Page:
So it was that the young Dick Jacobs nurtured an enthusiasm for sports cars on Wolseley Hornet Specials until his life-long MG connection began in 1937 with a four-year-old J2. Visits to Brooklands, Donington and Crystal Palace developed an enthusiasm for racing but the War intervened before he had the chance to participate. Wartime Royal Navy service was spent in engine rooms of diesel-engined coastal craft, putting into practice his AEC training. Sadly, his younger brother Bob died when his Hurricane disappeared over the desert.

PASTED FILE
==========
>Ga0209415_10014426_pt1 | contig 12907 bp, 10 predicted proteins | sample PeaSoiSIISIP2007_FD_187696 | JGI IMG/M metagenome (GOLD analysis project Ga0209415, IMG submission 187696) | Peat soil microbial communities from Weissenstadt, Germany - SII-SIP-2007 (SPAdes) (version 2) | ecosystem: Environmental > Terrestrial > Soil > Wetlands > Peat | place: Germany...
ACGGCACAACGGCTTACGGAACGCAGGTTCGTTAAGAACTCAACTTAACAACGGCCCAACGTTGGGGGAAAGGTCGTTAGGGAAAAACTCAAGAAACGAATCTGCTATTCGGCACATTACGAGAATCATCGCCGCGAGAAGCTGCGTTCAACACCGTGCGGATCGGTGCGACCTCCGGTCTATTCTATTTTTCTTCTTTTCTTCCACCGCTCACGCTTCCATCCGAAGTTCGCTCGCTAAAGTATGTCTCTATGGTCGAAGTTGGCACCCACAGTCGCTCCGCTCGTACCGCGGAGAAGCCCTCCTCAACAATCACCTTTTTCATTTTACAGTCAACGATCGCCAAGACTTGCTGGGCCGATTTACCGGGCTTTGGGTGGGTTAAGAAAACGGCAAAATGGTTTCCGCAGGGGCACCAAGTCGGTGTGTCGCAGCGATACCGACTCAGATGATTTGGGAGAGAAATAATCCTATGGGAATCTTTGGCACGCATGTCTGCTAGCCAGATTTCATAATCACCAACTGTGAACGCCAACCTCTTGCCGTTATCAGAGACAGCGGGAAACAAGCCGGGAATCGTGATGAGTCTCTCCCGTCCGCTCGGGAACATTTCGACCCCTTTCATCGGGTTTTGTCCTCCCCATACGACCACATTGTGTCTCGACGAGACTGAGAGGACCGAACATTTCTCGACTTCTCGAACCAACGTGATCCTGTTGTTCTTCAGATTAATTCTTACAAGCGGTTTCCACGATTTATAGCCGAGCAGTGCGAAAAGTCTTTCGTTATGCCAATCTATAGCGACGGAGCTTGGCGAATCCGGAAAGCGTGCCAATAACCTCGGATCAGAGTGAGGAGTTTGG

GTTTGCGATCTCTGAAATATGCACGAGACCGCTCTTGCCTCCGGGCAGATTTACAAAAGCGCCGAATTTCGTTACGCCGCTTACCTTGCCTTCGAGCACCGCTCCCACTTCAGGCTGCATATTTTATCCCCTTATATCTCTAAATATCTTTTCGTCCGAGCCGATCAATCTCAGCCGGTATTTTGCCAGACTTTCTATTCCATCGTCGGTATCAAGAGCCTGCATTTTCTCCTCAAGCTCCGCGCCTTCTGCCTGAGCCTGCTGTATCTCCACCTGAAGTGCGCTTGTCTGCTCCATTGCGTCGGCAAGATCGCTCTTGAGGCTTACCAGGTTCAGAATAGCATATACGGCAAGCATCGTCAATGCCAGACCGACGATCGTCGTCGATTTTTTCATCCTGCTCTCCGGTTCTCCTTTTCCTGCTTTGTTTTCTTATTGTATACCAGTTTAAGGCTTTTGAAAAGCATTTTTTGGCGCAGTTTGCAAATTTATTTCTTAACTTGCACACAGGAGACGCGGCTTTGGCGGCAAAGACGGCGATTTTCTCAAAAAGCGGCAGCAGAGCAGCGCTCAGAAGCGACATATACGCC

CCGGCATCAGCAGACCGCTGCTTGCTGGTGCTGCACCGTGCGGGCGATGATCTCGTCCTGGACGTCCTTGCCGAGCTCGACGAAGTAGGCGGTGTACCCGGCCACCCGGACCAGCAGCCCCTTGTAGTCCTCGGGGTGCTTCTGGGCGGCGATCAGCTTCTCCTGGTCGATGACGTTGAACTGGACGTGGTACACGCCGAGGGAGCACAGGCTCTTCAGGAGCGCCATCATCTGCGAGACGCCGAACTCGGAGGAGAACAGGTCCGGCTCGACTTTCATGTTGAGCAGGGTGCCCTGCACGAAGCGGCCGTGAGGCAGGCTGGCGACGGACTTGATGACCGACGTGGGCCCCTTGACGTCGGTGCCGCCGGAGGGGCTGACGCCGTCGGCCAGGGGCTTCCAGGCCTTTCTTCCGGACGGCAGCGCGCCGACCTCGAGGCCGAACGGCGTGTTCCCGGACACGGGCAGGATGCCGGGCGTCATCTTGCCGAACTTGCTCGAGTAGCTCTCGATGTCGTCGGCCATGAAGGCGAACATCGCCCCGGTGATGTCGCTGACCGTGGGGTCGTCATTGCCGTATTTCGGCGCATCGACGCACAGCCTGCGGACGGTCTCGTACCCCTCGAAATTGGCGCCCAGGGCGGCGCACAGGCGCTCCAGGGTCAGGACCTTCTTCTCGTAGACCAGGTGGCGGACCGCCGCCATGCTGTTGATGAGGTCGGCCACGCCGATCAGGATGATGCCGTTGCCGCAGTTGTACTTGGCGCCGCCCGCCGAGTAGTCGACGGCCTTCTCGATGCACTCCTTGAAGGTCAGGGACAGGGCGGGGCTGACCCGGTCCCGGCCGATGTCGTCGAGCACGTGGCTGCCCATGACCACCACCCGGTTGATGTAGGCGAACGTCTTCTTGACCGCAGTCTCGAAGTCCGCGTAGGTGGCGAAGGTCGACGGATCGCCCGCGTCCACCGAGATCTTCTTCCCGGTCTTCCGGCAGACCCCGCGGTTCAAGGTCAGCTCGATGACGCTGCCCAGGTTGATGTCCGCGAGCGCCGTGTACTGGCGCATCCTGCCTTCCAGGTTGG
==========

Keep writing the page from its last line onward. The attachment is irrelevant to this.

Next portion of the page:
Dick took over Mill Garage from his ailing father in December 1945 and the following year acquired the MG dealership: he had written to Wolseley Motors from Scapa Flow during the War, asking if they would renew the agency when hostilities ended and on the strength of this having been confirmed he wrote to MG asking for their dealership too—and got it. So in October 1946 Mill Garage got its first MG TC, the car which was destined to be Dick’s first competition mount, firstly in trials and then hill-climbs and sprints. His first speed event was a Brighton and Hove MC impromptu hill-climb at Clayton driving this TC, by then partially stripped and fitted with an Arnott supercharger.